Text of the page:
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|Title||Word of Wisdom - Insight Into D&C 89|
|Publication Type||Book Chapter|
|Year of Publication||2021|
|Authors||Black, Susan Easton|
|Book Title||Restoration Voices Volume 2: Insights and Stories of the Doctrine and Covenants|
|Number of Volumes||2|
|Publisher||Book of Mormon Central|
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The first meetings of the School of the Prophets were held in a small room in the upper floor of the N. K. Whitney and Company store in Kirtland, Ohio. Brigham Young recalled,
The brethren came to that place for hundreds of miles to attend school in a little room probably no larger than eleven by fourteen. When they assembled together in this room after breakfast, the first [thing] they did was to light their pipes and, while smoking, talk about the great things of the kingdom, and spit all over the room, and as soon as the pipe was out of their mouths a large chew of tobacco would then be taken. Often when the Prophet entered the room to give the school instructions he would find himself in a cloud of tobacco smoke. ... This made the Prophet think upon the matter, and he inquired of the Lord relating to the conduct of the Elders in using tobacco, and the revelation known as the Word of Wisdom was the result of his inquiry.
In the Word of Wisdom, a health code for members of the Church, the Lord proclaims that fruits, grains, and wholesome herbs are to be consumed “with prudence and thanksgiving” and beasts and the fowls of the air “to be used sparingly” (D&C 89:11–12). The Lord further declares that alcohol, tobacco, and hot drinks are harmful to the body (vv. 5–9). The promises for living the Lord’s health code are increased health, wisdom, knowledge, and protection.
Although the promises given in the Word of Wisdom would prove a blessing to all Latter-day Saints, the general Church membership was slow to practice its truths. On September 9, 1851, about eighteen years after the revelation was received by Joseph Smith, Brigham Young proposed that all Latter-day Saints live the Word of Wisdom. His proposal was unanimously accepted as a binding commandment upon Church members. Yet the general membership failed to keep the commandment.
Repeated admonitions by Church leaders met with varying degrees of acceptance. In 1913 President Joseph F. Smith explained, “The reason undoubtedly why the Word of Wisdom was given—as not by ‘commandment or restraint’ [sic] was that at that time, at least, if it had been given as a commandment, it would have brought every man addicted to the use of these noxious things under condemnation; so the Lord was merciful and gave them a chance to overcome, before he brought them under the law.” At the October 1942 general conference, the First Presidency urged Latter-day Saints to “quit trifling with this law [the Word of Wisdom] and so to live it that we may claim its promises.”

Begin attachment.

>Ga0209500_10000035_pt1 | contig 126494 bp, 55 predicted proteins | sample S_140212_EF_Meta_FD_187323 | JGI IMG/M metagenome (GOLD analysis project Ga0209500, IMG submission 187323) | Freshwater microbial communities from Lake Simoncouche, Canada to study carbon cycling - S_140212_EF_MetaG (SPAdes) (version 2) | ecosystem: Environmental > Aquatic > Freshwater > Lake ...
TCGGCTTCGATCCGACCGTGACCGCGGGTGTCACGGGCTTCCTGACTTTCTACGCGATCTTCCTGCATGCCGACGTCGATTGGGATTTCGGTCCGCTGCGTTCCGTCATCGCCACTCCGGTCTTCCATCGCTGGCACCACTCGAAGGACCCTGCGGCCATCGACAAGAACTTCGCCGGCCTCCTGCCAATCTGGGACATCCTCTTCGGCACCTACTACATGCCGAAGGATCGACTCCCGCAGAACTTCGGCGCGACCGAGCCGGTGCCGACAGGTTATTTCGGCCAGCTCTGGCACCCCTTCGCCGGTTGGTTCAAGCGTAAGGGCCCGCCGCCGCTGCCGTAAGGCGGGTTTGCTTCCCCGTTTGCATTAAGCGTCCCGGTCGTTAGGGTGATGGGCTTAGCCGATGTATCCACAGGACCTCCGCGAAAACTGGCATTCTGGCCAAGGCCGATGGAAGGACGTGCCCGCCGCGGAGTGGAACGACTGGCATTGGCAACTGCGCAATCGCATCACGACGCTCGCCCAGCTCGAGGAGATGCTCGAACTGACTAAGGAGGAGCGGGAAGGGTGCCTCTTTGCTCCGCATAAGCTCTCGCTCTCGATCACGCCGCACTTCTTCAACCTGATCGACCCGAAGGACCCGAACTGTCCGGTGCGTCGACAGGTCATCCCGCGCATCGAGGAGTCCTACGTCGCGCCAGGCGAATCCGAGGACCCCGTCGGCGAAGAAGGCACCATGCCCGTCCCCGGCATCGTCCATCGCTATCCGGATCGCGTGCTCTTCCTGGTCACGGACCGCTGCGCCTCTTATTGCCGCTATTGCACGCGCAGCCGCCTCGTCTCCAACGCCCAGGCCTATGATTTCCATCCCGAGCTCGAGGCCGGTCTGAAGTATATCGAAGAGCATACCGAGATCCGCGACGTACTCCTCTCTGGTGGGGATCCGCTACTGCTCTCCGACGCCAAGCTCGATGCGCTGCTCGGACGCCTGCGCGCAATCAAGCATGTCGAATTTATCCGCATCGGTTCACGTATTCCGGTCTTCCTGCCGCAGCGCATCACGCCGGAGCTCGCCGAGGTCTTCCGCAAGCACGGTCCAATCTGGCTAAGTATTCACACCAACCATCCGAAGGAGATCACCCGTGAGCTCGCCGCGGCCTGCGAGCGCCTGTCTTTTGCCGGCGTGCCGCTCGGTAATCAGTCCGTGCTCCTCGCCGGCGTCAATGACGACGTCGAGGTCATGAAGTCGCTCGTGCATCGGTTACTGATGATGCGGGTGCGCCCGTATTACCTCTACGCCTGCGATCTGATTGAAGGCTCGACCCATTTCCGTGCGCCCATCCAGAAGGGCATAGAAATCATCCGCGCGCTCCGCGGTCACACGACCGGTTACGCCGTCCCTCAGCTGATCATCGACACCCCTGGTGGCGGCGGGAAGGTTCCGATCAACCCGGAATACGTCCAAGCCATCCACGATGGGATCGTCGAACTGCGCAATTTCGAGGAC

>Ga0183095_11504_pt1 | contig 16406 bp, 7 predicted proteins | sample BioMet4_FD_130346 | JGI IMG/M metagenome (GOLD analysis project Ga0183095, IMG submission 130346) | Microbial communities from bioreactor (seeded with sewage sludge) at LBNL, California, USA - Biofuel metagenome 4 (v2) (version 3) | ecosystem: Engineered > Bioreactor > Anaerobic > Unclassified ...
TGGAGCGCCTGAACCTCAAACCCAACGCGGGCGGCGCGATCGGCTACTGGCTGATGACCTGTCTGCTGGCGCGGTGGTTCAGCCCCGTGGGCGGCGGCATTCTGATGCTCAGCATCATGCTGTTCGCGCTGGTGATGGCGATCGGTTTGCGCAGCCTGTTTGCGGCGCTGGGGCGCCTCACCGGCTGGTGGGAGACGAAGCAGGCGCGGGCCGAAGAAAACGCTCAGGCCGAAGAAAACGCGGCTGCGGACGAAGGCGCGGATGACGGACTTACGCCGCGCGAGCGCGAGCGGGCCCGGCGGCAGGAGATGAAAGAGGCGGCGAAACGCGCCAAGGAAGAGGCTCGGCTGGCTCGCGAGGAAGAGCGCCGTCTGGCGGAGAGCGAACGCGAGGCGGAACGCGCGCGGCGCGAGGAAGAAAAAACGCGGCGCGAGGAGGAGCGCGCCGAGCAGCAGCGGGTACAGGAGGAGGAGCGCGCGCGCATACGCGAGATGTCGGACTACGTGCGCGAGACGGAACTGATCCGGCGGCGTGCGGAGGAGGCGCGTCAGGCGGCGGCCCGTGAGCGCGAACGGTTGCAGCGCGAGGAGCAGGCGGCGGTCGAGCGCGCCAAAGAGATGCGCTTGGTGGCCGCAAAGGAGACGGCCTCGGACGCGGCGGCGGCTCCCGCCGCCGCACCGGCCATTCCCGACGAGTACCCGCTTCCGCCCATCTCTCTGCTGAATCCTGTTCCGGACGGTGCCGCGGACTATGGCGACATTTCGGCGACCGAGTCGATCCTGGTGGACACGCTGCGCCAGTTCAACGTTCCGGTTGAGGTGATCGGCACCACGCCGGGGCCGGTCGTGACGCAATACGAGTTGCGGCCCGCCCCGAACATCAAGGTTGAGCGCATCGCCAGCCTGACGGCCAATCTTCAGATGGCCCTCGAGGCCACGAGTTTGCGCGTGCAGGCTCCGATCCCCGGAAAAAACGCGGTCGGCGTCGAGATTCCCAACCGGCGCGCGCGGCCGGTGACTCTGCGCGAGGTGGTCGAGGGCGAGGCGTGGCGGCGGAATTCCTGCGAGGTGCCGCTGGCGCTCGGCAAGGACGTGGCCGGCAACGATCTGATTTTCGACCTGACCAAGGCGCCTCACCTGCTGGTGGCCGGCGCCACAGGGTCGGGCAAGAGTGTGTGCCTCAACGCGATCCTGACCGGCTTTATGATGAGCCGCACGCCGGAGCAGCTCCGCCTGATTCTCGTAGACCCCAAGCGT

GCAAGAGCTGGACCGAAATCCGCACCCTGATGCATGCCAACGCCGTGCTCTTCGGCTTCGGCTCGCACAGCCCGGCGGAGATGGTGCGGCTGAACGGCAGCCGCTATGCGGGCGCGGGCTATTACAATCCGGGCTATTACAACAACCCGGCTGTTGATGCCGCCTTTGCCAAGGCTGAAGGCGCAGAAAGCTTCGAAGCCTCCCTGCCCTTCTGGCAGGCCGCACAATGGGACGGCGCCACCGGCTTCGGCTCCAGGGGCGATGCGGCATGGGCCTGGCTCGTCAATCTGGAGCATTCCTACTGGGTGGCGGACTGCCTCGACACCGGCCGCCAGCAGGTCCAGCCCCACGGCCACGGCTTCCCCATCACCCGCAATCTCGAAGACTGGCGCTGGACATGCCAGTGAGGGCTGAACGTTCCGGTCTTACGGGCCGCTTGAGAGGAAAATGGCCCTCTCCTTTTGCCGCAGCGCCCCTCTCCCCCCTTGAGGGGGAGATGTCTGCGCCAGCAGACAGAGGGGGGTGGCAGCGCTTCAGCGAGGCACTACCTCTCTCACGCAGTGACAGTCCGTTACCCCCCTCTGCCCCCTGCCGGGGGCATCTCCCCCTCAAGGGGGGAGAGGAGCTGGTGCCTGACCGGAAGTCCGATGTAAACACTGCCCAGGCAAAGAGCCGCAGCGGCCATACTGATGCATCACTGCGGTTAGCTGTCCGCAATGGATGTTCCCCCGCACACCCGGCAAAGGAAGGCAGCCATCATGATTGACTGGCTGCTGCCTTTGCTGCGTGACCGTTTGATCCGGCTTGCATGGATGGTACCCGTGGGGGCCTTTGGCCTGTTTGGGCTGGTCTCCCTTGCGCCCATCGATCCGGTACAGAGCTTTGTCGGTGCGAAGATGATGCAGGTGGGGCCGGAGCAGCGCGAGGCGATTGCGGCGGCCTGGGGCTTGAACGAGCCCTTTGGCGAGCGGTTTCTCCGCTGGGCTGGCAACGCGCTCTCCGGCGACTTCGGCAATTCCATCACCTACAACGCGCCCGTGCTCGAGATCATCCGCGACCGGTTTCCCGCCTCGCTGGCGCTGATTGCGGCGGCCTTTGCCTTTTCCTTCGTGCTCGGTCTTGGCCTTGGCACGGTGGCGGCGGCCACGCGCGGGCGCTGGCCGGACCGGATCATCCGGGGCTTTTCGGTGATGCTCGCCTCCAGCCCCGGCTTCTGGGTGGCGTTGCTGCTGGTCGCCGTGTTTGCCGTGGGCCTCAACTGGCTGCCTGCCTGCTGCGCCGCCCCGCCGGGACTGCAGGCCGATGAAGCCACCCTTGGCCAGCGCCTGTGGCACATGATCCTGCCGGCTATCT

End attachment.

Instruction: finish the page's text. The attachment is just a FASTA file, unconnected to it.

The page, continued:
Elder David E. Sorensen of the Seventy in his April 2005 general conference address told of one blessing in his life for living the Word of Wisdom:
After boot camp and military police school, I found myself assigned to an army base to work as a military policeman. One night I was given an all-night assignment to escort a convoy of prisoners from one camp to another.
During the night the convoy stopped at a halfway point for a rest. The commanding officer instructed us to go into the restaurant and drink coffee so we could stay awake the rest of the night. Right away he noticed that I declined. He said, “Soldier, you need to drink some coffee to stay awake the rest of this trip. I do not want any prisoners escaping or causing trouble on my watch.”
I said, “Sir, I respectfully decline. I am a Mormon, and I don’t drink coffee.”
He didn’t care for my answer, and he again admonished me to drink the coffee.
Again, I politely refused. I took my place at the rear of the bus, my weapon in hand, praying in my heart that I would stay awake and never have to use it. The trip ended uneventfully.
A few days later the same commanding officer invited me into his office for a private interview. He told me that even though he had worried that I would not be able to stay awake during the all-night trip, he appreciated that I had stood by my convictions. Then to my amazement he said his assistant was being transferred and he was recommending me to be his new assistant!
For most of the next two years I had many opportunities for leadership and managerial assignments. As it turned out, the positive experiences during my military service were more than I had ever dreamed possible.
 Brigham Young, “School of the Prophets,” Journal of Discourses, 12:158.
 Thomas Bullock, “Minutes of the General Conference,” Millennial Star 14, no. 3 (February 1, 1852), 35.
 Joseph F. Smith, “If I may indulge just a moment, ...” in Conference Report, October 1913, 14.
 Heber J. Grant, “Message of the First Presidency,” in Conference Report, October 1942, 7–17.
 Elder David E. Sorensen, “Faith is the Answer,” Ensign, May 2005.
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